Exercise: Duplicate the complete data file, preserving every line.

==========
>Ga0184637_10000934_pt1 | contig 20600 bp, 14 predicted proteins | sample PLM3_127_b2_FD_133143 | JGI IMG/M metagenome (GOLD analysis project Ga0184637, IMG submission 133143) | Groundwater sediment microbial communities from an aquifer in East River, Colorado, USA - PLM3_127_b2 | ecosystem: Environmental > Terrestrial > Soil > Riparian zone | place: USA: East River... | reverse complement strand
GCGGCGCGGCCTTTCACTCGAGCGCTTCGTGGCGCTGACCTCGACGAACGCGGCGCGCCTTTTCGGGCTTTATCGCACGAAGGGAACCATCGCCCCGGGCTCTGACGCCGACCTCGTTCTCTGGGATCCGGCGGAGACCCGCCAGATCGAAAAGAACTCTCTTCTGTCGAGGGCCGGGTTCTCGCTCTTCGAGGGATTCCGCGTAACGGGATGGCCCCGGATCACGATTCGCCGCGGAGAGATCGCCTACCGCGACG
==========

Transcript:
>Ga0184637_10000934_pt1 | contig 20600 bp, 14 predicted proteins | sample PLM3_127_b2_FD_133143 | JGI IMG/M metagenome (GOLD analysis project Ga0184637, IMG submission 133143) | Groundwater sediment microbial communities from an aquifer in East River, Colorado, USA - PLM3_127_b2 | ecosystem: Environmental > Terrestrial > Soil > Riparian zone | place: USA: East River... | reverse complement strand
GCGGCGCGGCCTTTCACTCGAGCGCTTCGTGGCGCTGACCTCGACGAACGCGGCGCGCCTTTTCGGGCTTTATCGCACGAAGGGAACCATCGCCCCGGGCTCTGACGCCGACCTCGTTCTCTGGGATCCGGCGGAGACCCGCCAGATCGAAAAGAACTCTCTTCTGTCGAGGGCCGGGTTCTCGCTCTTCGAGGGATTCCGCGTAACGGGATGGCCCCGGATCACGATTCGCCGCGGAGAGATCGCCTACCGCGACG